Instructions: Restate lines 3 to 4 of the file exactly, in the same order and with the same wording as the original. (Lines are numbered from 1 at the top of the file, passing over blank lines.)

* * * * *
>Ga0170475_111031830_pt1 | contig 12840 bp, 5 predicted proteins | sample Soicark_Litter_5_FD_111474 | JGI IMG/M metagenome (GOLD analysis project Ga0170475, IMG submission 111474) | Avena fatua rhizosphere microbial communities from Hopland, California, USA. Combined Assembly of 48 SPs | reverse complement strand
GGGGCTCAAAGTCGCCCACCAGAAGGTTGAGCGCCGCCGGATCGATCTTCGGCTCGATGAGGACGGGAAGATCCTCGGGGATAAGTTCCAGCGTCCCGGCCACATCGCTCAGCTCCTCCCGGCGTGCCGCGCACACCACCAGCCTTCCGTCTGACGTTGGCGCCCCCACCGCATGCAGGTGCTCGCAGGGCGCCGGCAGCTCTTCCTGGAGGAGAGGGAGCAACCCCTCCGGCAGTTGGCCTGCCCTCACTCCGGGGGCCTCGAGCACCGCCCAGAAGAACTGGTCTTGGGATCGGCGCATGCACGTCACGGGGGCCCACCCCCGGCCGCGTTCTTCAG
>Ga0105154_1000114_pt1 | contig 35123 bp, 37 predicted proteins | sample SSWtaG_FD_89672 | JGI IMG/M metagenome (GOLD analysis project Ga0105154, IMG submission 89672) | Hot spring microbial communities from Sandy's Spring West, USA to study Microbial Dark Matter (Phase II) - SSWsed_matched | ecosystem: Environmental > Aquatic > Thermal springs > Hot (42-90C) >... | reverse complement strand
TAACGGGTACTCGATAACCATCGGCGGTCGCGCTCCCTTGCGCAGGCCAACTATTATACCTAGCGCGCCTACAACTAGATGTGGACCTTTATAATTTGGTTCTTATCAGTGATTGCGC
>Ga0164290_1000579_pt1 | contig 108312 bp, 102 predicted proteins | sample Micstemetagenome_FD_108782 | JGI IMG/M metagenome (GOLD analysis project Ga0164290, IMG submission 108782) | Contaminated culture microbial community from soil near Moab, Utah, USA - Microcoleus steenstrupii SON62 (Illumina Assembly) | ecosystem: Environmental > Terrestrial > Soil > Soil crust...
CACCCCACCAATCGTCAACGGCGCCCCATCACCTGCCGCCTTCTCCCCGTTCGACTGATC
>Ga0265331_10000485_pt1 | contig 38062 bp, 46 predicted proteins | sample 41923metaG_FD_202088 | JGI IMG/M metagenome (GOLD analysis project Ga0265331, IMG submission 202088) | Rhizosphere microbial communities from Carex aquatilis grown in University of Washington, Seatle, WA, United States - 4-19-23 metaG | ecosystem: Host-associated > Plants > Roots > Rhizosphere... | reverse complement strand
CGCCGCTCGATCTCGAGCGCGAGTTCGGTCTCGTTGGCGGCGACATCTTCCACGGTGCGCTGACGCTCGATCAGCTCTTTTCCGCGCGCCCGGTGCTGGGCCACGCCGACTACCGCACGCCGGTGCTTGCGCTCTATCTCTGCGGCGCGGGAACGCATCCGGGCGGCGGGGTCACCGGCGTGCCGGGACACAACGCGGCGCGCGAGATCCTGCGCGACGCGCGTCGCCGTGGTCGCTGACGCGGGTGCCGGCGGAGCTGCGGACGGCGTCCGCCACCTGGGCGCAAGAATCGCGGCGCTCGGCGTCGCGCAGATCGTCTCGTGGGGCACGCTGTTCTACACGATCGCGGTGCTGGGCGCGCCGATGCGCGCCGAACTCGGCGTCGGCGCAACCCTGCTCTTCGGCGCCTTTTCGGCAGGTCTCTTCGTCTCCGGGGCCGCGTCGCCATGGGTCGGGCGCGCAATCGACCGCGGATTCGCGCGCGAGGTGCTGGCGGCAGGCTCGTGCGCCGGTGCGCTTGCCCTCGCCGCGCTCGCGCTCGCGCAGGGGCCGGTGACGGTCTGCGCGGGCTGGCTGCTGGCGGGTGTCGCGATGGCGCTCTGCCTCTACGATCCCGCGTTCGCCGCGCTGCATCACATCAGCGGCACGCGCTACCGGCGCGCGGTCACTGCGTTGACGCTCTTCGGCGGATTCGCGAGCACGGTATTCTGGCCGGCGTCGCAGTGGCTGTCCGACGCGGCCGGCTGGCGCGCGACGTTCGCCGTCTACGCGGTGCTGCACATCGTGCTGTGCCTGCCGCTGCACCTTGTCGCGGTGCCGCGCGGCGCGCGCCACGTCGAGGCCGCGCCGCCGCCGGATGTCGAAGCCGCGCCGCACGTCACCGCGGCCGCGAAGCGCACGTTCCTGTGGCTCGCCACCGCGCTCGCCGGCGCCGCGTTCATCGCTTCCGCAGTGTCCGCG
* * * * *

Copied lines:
>Ga0105154_1000114_pt1 | contig 35123 bp, 37 predicted proteins | sample SSWtaG_FD_89672 | JGI IMG/M metagenome (GOLD analysis project Ga0105154, IMG submission 89672) | Hot spring microbial communities from Sandy's Spring West, USA to study Microbial Dark Matter (Phase II) - SSWsed_matched | ecosystem: Environmental > Aquatic > Thermal springs > Hot (42-90C) >... | reverse complement strand
TAACGGGTACTCGATAACCATCGGCGGTCGCGCTCCCTTGCGCAGGCCAACTATTATACCTAGCGCGCCTACAACTAGATGTGGACCTTTATAATTTGGTTCTTATCAGTGATTGCGC